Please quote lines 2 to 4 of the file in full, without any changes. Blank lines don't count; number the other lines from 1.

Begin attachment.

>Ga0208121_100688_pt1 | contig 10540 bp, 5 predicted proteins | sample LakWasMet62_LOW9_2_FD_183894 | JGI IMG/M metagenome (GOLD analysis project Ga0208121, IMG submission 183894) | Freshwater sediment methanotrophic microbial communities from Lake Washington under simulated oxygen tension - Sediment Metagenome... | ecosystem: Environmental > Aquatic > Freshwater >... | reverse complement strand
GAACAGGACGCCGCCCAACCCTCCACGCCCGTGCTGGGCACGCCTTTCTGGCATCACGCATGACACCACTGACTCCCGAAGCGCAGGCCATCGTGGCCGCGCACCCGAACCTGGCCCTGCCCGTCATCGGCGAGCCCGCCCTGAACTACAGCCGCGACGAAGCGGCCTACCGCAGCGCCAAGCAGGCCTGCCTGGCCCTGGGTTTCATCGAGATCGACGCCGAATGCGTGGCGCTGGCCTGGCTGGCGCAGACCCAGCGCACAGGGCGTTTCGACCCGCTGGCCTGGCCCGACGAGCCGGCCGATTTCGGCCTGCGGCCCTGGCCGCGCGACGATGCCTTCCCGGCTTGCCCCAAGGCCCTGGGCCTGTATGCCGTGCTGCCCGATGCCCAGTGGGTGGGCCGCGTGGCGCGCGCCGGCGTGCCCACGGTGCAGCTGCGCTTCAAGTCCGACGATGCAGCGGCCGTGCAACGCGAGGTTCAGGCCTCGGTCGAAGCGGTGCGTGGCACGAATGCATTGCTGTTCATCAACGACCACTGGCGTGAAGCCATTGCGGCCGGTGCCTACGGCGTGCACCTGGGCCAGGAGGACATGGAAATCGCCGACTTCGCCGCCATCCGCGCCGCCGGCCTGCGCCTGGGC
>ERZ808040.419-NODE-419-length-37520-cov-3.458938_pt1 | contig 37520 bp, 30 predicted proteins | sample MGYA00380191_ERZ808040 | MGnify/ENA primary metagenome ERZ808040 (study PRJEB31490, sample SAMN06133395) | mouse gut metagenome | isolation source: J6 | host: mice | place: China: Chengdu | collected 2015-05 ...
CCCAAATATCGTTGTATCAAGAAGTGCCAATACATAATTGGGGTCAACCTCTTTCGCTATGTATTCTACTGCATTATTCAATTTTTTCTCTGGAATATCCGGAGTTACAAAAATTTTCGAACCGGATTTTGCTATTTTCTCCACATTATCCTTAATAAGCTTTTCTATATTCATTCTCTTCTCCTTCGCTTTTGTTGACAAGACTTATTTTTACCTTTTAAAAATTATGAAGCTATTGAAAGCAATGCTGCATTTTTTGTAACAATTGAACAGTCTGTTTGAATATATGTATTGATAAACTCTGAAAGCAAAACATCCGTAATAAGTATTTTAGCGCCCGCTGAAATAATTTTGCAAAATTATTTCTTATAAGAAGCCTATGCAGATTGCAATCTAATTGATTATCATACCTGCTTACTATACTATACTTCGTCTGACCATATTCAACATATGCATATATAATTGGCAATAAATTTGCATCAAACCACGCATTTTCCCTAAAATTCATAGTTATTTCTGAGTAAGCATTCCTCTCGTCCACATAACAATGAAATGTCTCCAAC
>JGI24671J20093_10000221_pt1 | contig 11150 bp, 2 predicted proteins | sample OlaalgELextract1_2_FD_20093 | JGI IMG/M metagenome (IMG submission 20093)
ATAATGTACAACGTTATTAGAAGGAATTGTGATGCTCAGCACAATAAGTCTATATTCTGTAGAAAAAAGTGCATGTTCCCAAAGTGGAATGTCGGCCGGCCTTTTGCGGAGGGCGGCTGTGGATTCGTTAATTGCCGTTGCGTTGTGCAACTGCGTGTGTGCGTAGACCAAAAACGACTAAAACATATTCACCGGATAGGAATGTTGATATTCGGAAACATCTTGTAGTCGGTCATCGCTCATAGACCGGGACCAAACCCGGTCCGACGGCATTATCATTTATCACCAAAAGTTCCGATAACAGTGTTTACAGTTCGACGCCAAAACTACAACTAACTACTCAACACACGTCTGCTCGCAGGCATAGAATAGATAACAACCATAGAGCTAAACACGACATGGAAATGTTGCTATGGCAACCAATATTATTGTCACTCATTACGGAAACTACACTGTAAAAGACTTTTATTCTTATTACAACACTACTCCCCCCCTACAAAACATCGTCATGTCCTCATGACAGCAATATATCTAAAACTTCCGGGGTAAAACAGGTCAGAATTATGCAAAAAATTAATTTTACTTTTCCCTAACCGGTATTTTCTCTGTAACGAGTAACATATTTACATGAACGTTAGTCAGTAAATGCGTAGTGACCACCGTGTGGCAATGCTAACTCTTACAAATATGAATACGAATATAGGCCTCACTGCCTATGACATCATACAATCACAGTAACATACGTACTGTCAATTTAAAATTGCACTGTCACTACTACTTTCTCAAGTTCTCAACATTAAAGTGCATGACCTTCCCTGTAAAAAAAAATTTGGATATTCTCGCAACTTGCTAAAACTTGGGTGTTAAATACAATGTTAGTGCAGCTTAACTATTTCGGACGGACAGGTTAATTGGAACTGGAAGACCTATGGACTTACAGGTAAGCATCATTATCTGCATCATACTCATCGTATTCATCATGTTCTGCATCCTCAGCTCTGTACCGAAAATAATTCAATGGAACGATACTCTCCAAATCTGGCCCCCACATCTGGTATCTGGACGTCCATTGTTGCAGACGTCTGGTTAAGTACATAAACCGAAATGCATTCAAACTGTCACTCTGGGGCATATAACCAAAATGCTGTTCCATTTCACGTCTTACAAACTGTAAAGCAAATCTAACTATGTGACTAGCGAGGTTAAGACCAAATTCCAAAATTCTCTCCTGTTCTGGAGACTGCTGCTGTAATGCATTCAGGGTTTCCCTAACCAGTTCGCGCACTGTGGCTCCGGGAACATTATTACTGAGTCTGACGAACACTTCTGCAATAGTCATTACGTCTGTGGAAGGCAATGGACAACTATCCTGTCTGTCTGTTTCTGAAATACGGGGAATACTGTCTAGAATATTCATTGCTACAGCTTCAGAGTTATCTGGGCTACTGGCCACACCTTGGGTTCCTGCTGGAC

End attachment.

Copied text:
GAACAGGACGCCGCCCAACCCTCCACGCCCGTGCTGGGCACGCCTTTCTGGCATCACGCATGACACCACTGACTCCCGAAGCGCAGGCCATCGTGGCCGCGCACCCGAACCTGGCCCTGCCCGTCATCGGCGAGCCCGCCCTGAACTACAGCCGCGACGAAGCGGCCTACCGCAGCGCCAAGCAGGCCTGCCTGGCCCTGGGTTTCATCGAGATCGACGCCGAATGCGTGGCGCTGGCCTGGCTGGCGCAGACCCAGCGCACAGGGCGTTTCGACCCGCTGGCCTGGCCCGACGAGCCGGCCGATTTCGGCCTGCGGCCCTGGCCGCGCGACGATGCCTTCCCGGCTTGCCCCAAGGCCCTGGGCCTGTATGCCGTGCTGCCCGATGCCCAGTGGGTGGGCCGCGTGGCGCGCGCCGGCGTGCCCACGGTGCAGCTGCGCTTCAAGTCCGACGATGCAGCGGCCGTGCAACGCGAGGTTCAGGCCTCGGTCGAAGCGGTGCGTGGCACGAATGCATTGCTGTTCATCAACGACCACTGGCGTGAAGCCATTGCGGCCGGTGCCTACGGCGTGCACCTGGGCCAGGAGGACATGGAAATCGCCGACTTCGCCGCCATCCGCGCCGCCGGCCTGCGCCTGGGC
>ERZ808040.419-NODE-419-length-37520-cov-3.458938_pt1 | contig 37520 bp, 30 predicted proteins | sample MGYA00380191_ERZ808040 | MGnify/ENA primary metagenome ERZ808040 (study PRJEB31490, sample SAMN06133395) | mouse gut metagenome | isolation source: J6 | host: mice | place: China: Chengdu | collected 2015-05 ...
CCCAAATATCGTTGTATCAAGAAGTGCCAATACATAATTGGGGTCAACCTCTTTCGCTATGTATTCTACTGCATTATTCAATTTTTTCTCTGGAATATCCGGAGTTACAAAAATTTTCGAACCGGATTTTGCTATTTTCTCCACATTATCCTTAATAAGCTTTTCTATATTCATTCTCTTCTCCTTCGCTTTTGTTGACAAGACTTATTTTTACCTTTTAAAAATTATGAAGCTATTGAAAGCAATGCTGCATTTTTTGTAACAATTGAACAGTCTGTTTGAATATATGTATTGATAAACTCTGAAAGCAAAACATCCGTAATAAGTATTTTAGCGCCCGCTGAAATAATTTTGCAAAATTATTTCTTATAAGAAGCCTATGCAGATTGCAATCTAATTGATTATCATACCTGCTTACTATACTATACTTCGTCTGACCATATTCAACATATGCATATATAATTGGCAATAAATTTGCATCAAACCACGCATTTTCCCTAAAATTCATAGTTATTTCTGAGTAAGCATTCCTCTCGTCCACATAACAATGAAATGTCTCCAAC